Former governor didn’t share inspection reports, citing rules.
Mumbai: In a strong move to ensure transparency in the banking sector, the Supreme Court on Friday directed the Reserve Bank of India (RBI) to disclose information about its annual inspection report of banks and the list of wilful defaulters under the Right to Information Act (RTI).
While hearing a contempt petitions filed by RTI activists Subhash Chandra Agrawal and Girish Mittal against the RBI, the apex court took a serious view of non-disclosure of this information by the central bank and said that any further violation would invite contempt of court proceedings.
The SC held that the RBI’s non-disclosure policy was in violation of the court’s 2015 judgement and ordered the policy to be withdrawn.
The petitioners had claimed that the RBI and its former governor Urjit Patel had “wilfully and deliberately” disobeyed the top court’s judgement that asked the central bank to disclose information under the RTI Act.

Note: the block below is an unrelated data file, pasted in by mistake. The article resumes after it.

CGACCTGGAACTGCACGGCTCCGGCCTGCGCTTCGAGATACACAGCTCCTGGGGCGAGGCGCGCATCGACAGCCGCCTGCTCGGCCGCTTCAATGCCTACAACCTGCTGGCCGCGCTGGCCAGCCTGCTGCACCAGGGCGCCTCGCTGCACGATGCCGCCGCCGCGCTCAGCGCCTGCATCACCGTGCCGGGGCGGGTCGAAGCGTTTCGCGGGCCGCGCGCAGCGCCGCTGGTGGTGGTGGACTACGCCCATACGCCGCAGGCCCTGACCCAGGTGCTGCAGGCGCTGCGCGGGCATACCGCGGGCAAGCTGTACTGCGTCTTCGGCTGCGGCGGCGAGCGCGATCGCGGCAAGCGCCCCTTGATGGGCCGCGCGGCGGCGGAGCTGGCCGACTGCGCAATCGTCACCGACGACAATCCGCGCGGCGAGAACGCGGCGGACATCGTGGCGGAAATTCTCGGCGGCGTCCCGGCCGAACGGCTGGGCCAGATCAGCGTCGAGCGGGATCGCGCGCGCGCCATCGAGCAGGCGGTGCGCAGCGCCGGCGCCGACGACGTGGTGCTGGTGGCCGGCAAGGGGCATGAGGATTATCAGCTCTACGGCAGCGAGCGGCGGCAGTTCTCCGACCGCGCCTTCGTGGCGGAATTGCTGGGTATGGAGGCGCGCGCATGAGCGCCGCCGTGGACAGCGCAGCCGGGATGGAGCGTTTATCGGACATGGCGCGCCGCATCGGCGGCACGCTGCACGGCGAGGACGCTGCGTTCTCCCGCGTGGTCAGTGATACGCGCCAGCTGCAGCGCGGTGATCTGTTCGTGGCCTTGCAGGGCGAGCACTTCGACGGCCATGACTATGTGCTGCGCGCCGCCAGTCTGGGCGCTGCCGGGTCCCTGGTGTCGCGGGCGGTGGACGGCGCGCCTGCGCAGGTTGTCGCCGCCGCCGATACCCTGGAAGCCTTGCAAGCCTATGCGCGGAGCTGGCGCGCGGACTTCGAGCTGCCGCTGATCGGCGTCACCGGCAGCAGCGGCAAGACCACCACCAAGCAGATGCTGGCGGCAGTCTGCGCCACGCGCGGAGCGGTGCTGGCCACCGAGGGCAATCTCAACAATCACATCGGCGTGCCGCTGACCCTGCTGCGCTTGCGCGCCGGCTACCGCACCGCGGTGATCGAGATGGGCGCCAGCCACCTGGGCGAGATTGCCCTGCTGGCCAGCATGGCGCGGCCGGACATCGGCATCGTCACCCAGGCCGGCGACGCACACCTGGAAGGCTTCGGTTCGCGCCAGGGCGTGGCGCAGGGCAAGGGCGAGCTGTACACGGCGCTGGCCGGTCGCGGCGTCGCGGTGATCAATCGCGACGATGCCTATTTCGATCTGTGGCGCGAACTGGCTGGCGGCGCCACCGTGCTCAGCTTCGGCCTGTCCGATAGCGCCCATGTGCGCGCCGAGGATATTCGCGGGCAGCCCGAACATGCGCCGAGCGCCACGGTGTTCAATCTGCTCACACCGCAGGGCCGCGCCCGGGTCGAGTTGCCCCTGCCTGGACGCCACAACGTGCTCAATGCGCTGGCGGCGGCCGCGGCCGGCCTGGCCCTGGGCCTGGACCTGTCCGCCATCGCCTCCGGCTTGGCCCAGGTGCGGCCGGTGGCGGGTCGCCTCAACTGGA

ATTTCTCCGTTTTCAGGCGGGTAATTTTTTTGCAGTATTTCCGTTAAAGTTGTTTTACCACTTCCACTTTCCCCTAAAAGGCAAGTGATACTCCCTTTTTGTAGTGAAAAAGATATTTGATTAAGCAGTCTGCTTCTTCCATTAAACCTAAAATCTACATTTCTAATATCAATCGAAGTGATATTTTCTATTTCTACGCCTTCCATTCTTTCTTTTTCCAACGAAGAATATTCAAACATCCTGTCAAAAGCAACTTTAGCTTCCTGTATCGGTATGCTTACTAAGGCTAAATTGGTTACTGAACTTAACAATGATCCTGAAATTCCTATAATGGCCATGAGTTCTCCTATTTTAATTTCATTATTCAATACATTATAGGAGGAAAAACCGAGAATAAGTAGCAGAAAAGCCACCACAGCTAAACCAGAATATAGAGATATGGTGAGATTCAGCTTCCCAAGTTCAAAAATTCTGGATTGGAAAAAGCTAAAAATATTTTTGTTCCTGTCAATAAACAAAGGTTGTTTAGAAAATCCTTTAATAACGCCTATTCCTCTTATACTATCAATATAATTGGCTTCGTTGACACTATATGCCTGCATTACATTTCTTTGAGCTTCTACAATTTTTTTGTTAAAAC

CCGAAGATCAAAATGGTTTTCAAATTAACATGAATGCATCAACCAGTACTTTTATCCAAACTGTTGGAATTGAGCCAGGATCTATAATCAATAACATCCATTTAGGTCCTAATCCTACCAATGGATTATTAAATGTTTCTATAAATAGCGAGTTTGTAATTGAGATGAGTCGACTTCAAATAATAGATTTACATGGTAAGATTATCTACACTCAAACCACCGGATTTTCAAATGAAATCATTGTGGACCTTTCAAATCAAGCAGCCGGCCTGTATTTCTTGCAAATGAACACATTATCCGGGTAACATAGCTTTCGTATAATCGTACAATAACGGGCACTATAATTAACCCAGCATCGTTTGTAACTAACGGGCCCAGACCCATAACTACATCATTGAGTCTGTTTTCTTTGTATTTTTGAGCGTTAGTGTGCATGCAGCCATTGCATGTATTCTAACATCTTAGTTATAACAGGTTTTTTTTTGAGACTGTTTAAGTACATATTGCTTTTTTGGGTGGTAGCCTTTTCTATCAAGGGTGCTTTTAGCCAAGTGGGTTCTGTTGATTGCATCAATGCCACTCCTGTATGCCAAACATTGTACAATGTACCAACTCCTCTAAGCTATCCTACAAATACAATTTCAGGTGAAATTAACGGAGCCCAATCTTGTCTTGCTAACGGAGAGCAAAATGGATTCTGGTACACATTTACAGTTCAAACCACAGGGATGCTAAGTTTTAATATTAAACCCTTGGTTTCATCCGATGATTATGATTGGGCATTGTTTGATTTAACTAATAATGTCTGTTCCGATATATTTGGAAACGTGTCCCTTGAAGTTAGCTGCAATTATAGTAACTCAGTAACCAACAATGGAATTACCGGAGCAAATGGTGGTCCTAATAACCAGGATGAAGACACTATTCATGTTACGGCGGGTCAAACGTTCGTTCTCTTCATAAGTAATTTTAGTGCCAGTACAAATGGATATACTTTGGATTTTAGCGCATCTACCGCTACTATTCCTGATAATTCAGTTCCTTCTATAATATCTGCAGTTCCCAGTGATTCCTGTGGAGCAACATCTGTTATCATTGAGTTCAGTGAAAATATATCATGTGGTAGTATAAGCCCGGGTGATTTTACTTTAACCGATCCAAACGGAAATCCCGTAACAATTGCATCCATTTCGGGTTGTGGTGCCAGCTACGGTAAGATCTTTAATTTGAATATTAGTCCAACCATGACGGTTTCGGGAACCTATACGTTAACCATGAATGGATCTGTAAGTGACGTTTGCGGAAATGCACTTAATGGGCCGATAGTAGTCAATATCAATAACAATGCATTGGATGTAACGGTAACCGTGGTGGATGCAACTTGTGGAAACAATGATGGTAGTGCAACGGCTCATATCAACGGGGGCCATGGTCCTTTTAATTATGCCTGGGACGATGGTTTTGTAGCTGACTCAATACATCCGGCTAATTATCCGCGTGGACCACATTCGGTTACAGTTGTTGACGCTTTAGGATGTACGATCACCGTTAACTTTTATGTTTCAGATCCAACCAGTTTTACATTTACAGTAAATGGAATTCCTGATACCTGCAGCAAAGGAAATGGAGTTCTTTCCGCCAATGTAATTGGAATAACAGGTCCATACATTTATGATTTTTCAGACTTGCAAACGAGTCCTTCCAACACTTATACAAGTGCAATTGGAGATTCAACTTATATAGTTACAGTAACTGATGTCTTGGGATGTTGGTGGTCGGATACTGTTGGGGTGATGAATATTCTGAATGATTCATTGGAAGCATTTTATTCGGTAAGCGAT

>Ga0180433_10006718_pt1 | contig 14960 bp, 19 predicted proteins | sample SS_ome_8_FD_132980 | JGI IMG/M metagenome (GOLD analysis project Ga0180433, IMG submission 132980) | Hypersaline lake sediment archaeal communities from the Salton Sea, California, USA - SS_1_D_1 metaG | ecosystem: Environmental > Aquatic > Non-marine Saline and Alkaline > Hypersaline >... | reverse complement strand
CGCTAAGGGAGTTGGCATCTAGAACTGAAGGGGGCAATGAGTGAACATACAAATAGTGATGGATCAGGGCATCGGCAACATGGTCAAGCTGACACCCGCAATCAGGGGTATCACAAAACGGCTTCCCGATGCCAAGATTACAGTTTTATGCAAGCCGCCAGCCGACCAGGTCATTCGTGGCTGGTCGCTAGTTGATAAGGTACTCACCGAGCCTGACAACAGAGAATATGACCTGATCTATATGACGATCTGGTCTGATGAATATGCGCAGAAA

The two petitioners sought initiation of contempt of court action against the former governor for not disclosing information as directed by the top court.
Ordering the central bank to disclose the information unless exempted under law, the bench did not go ahead with contempt proceedings against the RBI.
The Supreme Court ruled that RBI was duty-bound to disclose information related to wilful defaulters.
In December 2015, the petitioner under the RTI Act had sought certain information, which included copies of inspection reports of ICICI Bank, Axis Bank, HDFC Bank and State Bank of India from April 2011 till December 2015.
The petitioner had also sought copies of case files with file notings on various irregularities detected by the RBI in Sahara Group of Companies and erstwhile Bank of Rajasthan, by these entities themselves and their known/unknown promoters.
However, the RBI denied the information in January 2016 saying that such information is exempted under Section 8(1)(e) of the RTI Act and Section 45NB of the Reserve Bank of India Act.
The petitioners contended that the top court in 2016, while directing disclosure of a very similar type of information sought under the RTI Act, had observed that the RBI is clearly not in any fiduciary relationship with any bank.
The petitioners have argued that the responses of the RBI are in complete violation of the top court’s judgement, by which it was held that the RBI ought to act with transparency and not hide information that might embarrass individual banks and it is duty-bound to comply with the provisions of the RTI Act.